Yo! Welcome to the next episode of The Content Strategy Reeder. If you want to share this newsletter with your friends, send them this link. I'd also be honored if you shared on LinkedIn. Here's an example from John Barrows to make it easy.
Did LinkedIn change their algorithm?!
It’s a pretty common question, and I’ve heard it a lot more over the past couple weeks.
My gut says... probably?
Because here’s the reality: There’s no way to know for sure.
LinkedIn doesn’t publish much when it comes to updating their algorithm.
But surely LinkedIn has goals to increase the usage and engagement of their social media platform, and part of that means tweaking the algorithm that evaluates content and decides how to distribute it.
But if I’m being honest, it doesn't really matter.
Because here’s the thing:
You create content for people, not an algorithm.
The best way to build your personal brand or sell more on LinkedIn is to consistently create high quality content. (Which is, you know, is exactly what this newsletter is all about).
I’ve stuck to this strategy, and it’s why I’m on pace to roughly double my LinkedIn following this year from 20k to 40k.
That said, if LinkedIn is part of your content strategy, it’s still important to understand how the platform works.
Because a couple small tweaks to your content can be the difference between getting 20 or 200 reactions.
So here’s a super-quick crash course on LinkedIn’s algorithm:
LinkedIn tracks three key metrics when measuring how people are consuming your content:
- Are people interacting? Likes, comments, tagging users in comments, sharing, etc.
- Are people clicking “see more” to continue reading?
- How long are people spending on this post? (AKA dwell time.)
All these factors “score” your content and affects how the algorithm decides to distribute your content across others’ feed.
Follow these tips to ensure your content gets as much reach as possible:
#1 - Always comment back.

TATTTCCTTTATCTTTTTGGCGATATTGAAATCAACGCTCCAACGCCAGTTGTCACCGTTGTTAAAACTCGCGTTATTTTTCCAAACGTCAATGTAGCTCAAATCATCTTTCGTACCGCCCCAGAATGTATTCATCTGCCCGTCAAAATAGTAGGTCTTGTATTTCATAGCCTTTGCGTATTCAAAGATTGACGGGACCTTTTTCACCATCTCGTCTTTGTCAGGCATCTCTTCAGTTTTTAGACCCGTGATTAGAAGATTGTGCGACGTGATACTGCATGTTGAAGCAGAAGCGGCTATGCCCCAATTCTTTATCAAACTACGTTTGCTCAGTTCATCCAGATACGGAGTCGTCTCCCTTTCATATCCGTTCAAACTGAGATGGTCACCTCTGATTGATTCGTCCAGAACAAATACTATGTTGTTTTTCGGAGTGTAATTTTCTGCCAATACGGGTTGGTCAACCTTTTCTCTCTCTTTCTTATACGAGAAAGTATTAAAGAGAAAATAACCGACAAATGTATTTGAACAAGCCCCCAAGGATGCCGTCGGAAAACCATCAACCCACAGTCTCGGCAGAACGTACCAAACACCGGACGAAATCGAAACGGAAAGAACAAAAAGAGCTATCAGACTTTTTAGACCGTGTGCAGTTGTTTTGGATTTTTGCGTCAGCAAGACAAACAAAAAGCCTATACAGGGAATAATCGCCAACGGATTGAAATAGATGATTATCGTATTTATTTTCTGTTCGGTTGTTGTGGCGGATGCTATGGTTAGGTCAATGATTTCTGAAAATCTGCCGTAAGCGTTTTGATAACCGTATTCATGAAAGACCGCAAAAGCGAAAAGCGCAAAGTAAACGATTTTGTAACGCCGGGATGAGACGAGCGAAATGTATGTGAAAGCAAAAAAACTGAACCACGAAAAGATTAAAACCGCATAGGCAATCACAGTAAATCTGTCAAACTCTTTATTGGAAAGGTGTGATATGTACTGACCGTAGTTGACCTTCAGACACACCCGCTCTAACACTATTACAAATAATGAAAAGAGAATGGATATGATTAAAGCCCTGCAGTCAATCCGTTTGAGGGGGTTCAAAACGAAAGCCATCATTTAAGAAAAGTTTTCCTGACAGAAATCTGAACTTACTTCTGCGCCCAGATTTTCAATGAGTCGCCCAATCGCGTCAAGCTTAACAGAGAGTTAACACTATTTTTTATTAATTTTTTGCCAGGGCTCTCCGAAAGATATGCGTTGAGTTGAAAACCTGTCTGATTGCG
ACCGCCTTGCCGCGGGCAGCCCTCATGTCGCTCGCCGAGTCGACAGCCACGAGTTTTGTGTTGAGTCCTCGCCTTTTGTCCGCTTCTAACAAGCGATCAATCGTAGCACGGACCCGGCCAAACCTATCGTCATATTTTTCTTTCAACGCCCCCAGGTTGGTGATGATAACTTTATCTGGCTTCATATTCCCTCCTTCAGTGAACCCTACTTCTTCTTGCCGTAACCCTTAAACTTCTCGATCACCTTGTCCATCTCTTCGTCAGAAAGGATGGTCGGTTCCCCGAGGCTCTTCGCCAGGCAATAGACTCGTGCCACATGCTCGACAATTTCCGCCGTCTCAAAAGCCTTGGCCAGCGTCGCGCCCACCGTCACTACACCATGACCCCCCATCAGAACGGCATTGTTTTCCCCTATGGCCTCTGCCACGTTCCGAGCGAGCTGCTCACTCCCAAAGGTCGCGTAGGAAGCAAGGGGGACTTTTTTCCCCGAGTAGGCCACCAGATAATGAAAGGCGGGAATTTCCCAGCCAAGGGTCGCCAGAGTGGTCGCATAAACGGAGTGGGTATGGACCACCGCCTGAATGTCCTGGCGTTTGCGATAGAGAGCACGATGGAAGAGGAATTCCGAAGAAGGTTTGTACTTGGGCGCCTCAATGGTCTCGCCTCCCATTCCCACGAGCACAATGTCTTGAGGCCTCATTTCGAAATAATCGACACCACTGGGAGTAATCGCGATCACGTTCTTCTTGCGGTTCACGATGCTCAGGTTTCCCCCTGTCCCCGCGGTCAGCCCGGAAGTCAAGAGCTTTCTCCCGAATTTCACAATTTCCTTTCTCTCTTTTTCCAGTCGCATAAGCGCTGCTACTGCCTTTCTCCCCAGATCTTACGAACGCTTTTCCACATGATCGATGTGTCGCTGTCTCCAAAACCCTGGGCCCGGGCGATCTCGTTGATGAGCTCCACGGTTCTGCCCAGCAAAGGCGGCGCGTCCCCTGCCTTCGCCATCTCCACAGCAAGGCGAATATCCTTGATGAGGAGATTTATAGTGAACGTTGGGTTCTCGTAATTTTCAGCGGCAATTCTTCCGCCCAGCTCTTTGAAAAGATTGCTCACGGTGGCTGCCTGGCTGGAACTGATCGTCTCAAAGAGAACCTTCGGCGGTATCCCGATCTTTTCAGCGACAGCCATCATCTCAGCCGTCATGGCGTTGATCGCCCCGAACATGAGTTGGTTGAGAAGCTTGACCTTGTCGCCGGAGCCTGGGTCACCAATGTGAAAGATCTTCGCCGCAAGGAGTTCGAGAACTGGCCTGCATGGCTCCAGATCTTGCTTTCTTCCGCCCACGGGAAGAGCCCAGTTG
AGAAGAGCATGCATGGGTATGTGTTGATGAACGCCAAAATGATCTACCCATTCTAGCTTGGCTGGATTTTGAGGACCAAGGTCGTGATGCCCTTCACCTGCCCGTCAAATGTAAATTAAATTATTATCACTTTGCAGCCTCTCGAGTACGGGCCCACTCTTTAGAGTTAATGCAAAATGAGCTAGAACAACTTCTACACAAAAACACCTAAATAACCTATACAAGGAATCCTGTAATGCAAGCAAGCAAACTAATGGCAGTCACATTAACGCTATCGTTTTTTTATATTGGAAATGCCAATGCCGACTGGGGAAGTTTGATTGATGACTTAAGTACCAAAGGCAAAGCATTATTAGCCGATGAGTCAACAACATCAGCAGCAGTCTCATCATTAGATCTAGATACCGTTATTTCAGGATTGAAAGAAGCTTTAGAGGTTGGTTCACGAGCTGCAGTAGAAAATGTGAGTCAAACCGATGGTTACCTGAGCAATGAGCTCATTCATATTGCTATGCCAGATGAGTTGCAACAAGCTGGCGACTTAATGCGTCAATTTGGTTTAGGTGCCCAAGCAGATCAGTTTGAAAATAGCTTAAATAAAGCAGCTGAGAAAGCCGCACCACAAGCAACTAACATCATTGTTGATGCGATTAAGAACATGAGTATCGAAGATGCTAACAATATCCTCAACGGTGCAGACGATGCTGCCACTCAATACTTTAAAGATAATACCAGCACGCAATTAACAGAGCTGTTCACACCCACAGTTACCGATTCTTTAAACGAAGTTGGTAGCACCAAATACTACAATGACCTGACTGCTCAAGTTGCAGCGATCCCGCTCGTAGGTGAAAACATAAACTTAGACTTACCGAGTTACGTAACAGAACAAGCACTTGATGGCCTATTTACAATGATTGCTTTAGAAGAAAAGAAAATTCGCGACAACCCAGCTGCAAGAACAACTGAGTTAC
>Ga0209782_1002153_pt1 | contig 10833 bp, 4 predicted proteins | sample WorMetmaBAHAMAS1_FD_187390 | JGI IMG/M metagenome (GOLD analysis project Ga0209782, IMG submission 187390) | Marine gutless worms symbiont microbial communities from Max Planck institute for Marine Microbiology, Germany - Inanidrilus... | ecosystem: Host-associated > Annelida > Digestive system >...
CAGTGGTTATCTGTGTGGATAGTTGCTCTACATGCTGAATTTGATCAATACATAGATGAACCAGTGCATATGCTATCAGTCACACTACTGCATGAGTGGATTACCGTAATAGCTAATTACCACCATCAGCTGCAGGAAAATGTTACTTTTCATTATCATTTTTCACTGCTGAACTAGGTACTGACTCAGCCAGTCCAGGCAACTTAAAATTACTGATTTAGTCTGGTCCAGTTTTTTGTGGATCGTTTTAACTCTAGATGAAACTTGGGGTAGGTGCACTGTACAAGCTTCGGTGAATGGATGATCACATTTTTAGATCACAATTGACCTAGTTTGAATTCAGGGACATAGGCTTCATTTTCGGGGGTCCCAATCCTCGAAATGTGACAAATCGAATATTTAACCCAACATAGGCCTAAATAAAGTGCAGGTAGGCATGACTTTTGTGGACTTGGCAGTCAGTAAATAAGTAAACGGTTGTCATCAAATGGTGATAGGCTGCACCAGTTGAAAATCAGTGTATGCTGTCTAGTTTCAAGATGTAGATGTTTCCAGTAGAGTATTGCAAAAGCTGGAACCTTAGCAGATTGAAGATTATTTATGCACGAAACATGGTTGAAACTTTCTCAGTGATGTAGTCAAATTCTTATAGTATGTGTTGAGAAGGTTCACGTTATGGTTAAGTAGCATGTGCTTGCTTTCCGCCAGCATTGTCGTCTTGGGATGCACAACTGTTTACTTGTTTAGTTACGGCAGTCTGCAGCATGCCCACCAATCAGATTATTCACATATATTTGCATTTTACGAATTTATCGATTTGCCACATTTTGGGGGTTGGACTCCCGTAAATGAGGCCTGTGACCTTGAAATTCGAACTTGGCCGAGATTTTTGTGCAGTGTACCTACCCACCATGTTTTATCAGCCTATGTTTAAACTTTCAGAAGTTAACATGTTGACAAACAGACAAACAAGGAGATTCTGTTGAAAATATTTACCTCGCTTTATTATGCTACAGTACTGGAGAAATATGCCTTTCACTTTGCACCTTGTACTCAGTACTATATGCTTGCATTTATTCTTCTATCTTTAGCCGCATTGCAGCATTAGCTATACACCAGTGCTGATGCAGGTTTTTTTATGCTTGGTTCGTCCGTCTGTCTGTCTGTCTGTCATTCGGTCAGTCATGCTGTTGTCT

Don’t just ‘set it and forget it” when it comes to posting content.
If you get comments on your post (right on!), it’s important to reply.
Commenting back builds rapport with your reader, and invites other readers to participate, which in turn creates conversations on your post.
The algorithm sees this conversation as added value, and disputes your post to other LI users.
That’s good, real good.
#2 - Put links in the comments.
Ever wonder why some people share a URL in the comments to their own post?
It’s not random.
LinkedIn wants readers to stay on their feed. So LI dings posts that contain any link inside the post that takes them to external sites.
I’ve tested this multiple times and can confirm that it makes a significant negative impact. So instead, I recommend posting any links in the comments.
#3 - Don’t edit your post.
Once you publish, avoid editing.
For some reason, LinkedIn suppresses your post’s reach once it’s been changed.
My guess is that they don’t want people to change the meaning of a post once a bunch of people have co-signed it.
If you find a typo in your post after you hit Publish, Resist the urge to edit and fix it.
I’ve caught typos in my posts after publishing (Grrrr), but it doesn’t prevent people from engaging.
So don’t sweat it, no biggie.
So there you have it.
Don’t get caught up in “beating the algorithm.”
Instead, get obsessed with helping your audience through insightful, relevant, and insightful content.
Because over time that’s what's going to help you rapidly grow your brand, reach, and sales.
Your new LI know-how is just the cherry on top of the proverbial content strategy sundae.
Holler at you next week,
PS: Got any specific LI questions? LMK, and I’ll cover it in an upcoming post. I’m doubling down on LI content in 2022 because there’s still TONS of untapped value to be had. And I want to help you get a piece of that pie.